CUNNINGHAM: And did you get the impression that they considered themselves all one big family even though they were from different companies?
CUNNINGHAM: Do you remember any of the names of the individuals who lost their lives?
HAYWARD: Uh, I remember some of them: James Anderson, Gordon Clark, Karl Kleppinger, I think. I can’t remember all of them.
Later in the video, Hayward becomes dodgy and refuses to answer a question about the timing of a BP report that blamed the explosion on the dead workers. Cunningham asked if the report, which was put out on the one year anniversary of the disaster, might have been insensitive to the families of the deceased. Hayward replied that he could not pass “any judgment one way or another” on the sensitivity of the report. After further prodding by the attorney, Hayward grudgingly conceded that the wives of the men could have been hurt by BP’s attempt to shift the blame.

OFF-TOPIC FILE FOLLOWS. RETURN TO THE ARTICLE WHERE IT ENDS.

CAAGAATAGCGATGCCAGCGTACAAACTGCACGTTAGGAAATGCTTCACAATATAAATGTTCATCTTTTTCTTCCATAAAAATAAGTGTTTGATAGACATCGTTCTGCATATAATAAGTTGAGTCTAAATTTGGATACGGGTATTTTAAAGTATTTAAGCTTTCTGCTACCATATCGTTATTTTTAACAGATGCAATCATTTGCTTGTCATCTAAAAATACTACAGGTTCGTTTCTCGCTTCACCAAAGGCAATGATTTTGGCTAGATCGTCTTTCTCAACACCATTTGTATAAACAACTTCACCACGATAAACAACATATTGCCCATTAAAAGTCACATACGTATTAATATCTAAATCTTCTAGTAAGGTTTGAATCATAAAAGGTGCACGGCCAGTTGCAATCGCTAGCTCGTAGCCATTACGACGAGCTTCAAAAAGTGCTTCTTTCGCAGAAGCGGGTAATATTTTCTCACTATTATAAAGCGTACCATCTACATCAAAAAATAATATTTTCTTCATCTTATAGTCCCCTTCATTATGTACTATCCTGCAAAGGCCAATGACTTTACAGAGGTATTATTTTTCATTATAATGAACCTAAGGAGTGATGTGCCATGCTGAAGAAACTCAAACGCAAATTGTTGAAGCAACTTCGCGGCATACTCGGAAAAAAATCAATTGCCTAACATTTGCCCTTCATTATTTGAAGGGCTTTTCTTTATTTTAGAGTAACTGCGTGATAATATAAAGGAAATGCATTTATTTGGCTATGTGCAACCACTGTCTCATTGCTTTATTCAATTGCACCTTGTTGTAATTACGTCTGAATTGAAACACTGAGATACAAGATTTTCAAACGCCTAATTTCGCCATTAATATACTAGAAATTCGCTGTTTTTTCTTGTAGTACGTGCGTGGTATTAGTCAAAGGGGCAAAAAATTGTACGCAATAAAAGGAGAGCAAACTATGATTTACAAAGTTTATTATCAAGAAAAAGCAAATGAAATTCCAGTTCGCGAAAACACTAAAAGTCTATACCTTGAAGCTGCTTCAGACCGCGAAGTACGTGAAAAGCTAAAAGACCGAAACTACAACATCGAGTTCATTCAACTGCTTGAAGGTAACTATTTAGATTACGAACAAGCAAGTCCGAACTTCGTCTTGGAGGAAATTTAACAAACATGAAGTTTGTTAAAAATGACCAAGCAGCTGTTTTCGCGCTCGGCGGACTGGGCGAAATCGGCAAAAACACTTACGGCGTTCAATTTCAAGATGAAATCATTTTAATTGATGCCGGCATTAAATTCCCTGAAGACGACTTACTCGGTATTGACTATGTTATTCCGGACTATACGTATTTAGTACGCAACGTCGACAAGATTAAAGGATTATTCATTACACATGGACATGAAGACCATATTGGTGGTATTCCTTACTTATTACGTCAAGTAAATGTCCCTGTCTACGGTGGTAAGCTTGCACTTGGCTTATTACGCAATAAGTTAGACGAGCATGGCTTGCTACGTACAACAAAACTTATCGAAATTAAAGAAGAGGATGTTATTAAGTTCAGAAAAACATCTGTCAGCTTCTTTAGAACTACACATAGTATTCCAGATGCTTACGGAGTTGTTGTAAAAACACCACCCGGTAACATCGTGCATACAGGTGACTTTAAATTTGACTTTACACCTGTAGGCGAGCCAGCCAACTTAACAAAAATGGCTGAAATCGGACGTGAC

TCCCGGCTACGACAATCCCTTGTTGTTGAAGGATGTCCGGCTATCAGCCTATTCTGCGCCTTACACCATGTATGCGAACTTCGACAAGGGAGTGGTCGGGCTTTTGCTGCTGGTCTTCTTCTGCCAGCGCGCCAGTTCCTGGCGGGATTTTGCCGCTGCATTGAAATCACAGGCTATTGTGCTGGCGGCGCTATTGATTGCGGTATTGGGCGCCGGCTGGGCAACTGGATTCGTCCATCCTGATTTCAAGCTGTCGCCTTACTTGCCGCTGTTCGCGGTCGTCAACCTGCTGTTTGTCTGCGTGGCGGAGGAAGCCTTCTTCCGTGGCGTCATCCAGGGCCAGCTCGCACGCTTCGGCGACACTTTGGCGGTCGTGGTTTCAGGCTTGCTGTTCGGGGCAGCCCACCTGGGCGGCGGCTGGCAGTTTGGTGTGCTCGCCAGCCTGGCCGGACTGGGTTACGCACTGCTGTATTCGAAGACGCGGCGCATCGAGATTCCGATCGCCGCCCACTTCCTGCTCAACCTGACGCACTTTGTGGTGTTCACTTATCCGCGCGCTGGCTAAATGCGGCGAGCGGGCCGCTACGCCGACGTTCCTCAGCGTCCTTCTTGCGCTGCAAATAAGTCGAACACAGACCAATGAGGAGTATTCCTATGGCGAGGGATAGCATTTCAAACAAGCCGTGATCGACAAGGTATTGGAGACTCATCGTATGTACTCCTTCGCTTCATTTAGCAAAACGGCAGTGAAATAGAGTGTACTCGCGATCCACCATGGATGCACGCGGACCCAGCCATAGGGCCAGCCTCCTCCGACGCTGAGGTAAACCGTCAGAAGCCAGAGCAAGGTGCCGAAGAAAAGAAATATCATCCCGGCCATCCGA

As the Daily notes, Hayward admits to Cunningham later in the deposition that BP’s investigation of itself after the disaster neglected to examine possible failures by BP leadership. When he testified under oath before Congress, Hayward had promised a “full and complete investigation” of his company and the mistakes that led to the Deepwater Horizon spill. The admission of an incomplete investigation suggests that Hayward lied under oath.